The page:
Controlling Roasting Variables

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Controlling Roasting Variables

Let’s face it: roasting is one of the most challenging parts of the coffee-making process. Even if you’ve been roasting for a while, there are always new variables to keep tabs on and learn how to control. Luckily, there are plenty of resources out there to help you tweak your roast profile in order to create a final product that meets your exacting standards. In this article, I’ll go over some tips for adjusting the roast length and temperature while also touching on airflow and cone dropping in order to control roasting variables.

Roast Temperature

The temperature of your roasting machine is measured in degrees Fahrenheit (F), and it varies depending on what kind of bean you’re working with and what roast style you want. The recommended range for most coffees is between 400-500 F, though some high-quality specialty beans require lower temperatures than that. If your coffee tastes burnt or bitter, try lowering the heat; if it’s bland and flavorless–or even sour–you may need to raise it slightly.

The minimum temperature at which you can roast coffee depends largely on how much heat is generated by your roaster itself; for example, electric models tend not generate enough heat on their own and will require an external source such as an oven hood fan or propane burner to keep things going at all times during the process (although this can be dangerous).

Length of Roast

The length of the roast is one of the most important variables in coffee roasting. It can make or break your final product, so it’s important that you understand how it works.

  • The longer the roast, the darker your beans will become. This is because as heat increases in intensity, so does its ability to break down cellular structures in coffee beans and release their flavor compounds (and other chemicals). More intense heat is applied during roasting processes like French Press or stovetop espresso makers than those used by electric drip brewers such as Nespresso machines (which use near-boiling water), which means that these styles require less time for optimal results.*

The longer a bean spends in an oven also means more caffeine will be extracted from its cells due to increased exposure time.* This means stronger flavors overall — but also increases risk of burning if left unattended too long.*


In order for the roaster to work properly, it needs to be able to pull air through the beans. This is achieved by creating a vacuum inside of your roaster and then allowing that vacuum to be broken with fresh air as it enters through an intake vent. The more air you can get into your roaster, the faster your beans will roast–but if they’re not moving fast enough when they hit those temperatures (which means you either need more heat or less time), then they’ll burn instead of caramelizing properly.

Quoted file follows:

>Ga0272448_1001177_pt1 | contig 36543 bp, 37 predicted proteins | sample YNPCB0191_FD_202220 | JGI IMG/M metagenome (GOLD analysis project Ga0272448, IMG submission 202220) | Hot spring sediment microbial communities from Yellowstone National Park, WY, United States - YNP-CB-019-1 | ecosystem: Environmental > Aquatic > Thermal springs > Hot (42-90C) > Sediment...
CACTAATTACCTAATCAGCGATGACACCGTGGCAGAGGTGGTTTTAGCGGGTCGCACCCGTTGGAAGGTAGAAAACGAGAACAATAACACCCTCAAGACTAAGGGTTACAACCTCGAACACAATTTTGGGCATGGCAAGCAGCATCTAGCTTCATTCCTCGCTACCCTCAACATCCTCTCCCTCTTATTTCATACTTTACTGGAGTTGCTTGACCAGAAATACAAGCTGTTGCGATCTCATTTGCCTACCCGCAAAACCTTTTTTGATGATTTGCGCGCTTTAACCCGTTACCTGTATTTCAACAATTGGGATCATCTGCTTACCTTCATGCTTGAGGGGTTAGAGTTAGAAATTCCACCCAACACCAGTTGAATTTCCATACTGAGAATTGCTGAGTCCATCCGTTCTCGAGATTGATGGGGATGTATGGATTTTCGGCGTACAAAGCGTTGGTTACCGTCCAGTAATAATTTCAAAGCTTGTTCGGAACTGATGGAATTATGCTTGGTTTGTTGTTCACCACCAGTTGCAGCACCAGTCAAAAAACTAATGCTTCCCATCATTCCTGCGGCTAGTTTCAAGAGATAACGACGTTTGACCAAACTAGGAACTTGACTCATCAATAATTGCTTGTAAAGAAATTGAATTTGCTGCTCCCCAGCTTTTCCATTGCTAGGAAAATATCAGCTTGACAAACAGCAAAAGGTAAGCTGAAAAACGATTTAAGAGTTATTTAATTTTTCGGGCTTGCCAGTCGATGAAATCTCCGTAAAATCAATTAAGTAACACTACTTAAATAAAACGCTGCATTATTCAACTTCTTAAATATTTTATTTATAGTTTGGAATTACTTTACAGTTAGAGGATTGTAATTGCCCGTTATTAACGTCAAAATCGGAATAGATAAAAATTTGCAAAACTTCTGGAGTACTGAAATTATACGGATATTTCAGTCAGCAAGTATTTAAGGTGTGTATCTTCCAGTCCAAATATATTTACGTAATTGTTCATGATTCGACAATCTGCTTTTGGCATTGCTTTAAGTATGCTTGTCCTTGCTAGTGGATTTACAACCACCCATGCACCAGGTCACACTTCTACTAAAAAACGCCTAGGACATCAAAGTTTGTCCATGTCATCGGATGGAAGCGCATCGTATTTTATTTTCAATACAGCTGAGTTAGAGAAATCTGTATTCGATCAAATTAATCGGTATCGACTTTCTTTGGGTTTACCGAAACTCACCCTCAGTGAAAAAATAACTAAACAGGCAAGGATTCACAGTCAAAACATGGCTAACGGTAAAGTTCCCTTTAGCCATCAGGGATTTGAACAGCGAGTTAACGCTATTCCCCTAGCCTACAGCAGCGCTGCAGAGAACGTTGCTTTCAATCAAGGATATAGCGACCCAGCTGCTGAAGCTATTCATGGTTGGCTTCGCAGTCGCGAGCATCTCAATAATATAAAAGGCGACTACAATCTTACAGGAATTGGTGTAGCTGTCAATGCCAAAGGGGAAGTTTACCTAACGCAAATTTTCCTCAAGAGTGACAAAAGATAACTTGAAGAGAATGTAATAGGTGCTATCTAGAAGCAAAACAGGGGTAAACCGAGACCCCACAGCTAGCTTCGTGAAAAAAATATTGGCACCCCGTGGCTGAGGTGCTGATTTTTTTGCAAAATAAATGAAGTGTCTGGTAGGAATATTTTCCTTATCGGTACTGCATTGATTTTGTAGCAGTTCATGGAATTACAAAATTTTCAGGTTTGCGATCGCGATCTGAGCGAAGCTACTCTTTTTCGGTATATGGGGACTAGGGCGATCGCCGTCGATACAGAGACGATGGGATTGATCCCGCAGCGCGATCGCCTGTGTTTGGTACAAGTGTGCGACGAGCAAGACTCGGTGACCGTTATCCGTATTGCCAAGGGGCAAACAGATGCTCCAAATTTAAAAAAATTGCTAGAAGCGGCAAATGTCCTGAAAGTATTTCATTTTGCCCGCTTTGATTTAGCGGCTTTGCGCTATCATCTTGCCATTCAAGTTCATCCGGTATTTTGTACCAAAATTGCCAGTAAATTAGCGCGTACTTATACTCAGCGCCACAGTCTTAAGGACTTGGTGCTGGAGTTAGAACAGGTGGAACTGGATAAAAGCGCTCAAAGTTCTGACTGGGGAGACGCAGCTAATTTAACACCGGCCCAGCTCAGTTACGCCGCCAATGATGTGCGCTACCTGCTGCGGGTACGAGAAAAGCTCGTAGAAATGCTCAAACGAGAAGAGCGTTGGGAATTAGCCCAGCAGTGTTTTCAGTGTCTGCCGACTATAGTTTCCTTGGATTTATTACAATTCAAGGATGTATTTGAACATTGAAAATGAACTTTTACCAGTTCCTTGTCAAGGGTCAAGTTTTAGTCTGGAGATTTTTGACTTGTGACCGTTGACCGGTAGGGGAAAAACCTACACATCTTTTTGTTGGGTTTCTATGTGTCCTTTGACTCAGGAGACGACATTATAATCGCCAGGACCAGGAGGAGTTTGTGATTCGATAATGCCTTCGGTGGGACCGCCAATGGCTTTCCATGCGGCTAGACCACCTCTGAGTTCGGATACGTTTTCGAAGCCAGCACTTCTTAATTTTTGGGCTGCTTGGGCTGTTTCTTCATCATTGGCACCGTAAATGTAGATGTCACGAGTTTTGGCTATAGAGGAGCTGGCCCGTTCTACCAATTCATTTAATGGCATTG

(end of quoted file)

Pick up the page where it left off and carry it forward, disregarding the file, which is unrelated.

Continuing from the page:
You can control airflow by adjusting how much pressure there is inside of your machine:

  • For example, if you want hotter temperatures faster but don’t want them too high because they’ll dry out any moisture left behind in each bean before its done roasting; try adding more pressure so there’s less room for cool air around each individual bean when heating up

Cone Dropping

Cone dropping is the process of removing the beans from their roasting chamber. It’s important to do it correctly, as it can have an impact on flavor and color. The goal is to drop them into a cooling tray without letting them get crushed by other beans, which will happen if you try to dump them all at once. If you’re using one of our machines with a cooling tray (like our standard or pro models), simply remove the lid of your roaster and start pouring out coffee in batches onto your cooling tray.

If you don’t have a cooling tray like this one, use something else that will allow air flow around each batch as it cools–a metal colander works great for this purpose! We recommend pouring out small batches every few minutes until all of your beans are gone; this keeps everything moving so nothing gets too hot or stays too long inside before being dumped out onto whatever surface serves as “ground zero” for this operation (read: any flat surface).

Looking at the Chart

The chart below shows how roasting temperature, length of roast, and airflow affect the bean. The bean’s color is plotted on one axis and weight on another.

The red line represents an ideal roast profile: it begins at a relatively low temperature (around 400F/200C), ramps up quickly to around 500F/260C where it stays for most of the roast, and then drops back down again as you finish off your coffee.

Practical advice: if your coffee tastes too dark or sour, try reducing your oven temperature; if it tastes flat or lacking aroma, increase your oven temperature slightly; if there’s too much bitterness from over-extraction–a common problem with dark roasts–reduce airflow during the first half of roasting before increasing air flow toward the end so you can cool down quickly without losing all those aromatic oils from overheating them!

Controlling Roasting Variables with these tips

  • Use the chart to guide your roasting.
  • Pay attention to the chart and make adjustments based on what it tells you.


We hope this article has helped you understand the basics of roasting. It’s a complex process, but with some practice and patience, you can start to control roasting variables and make great coffee at home!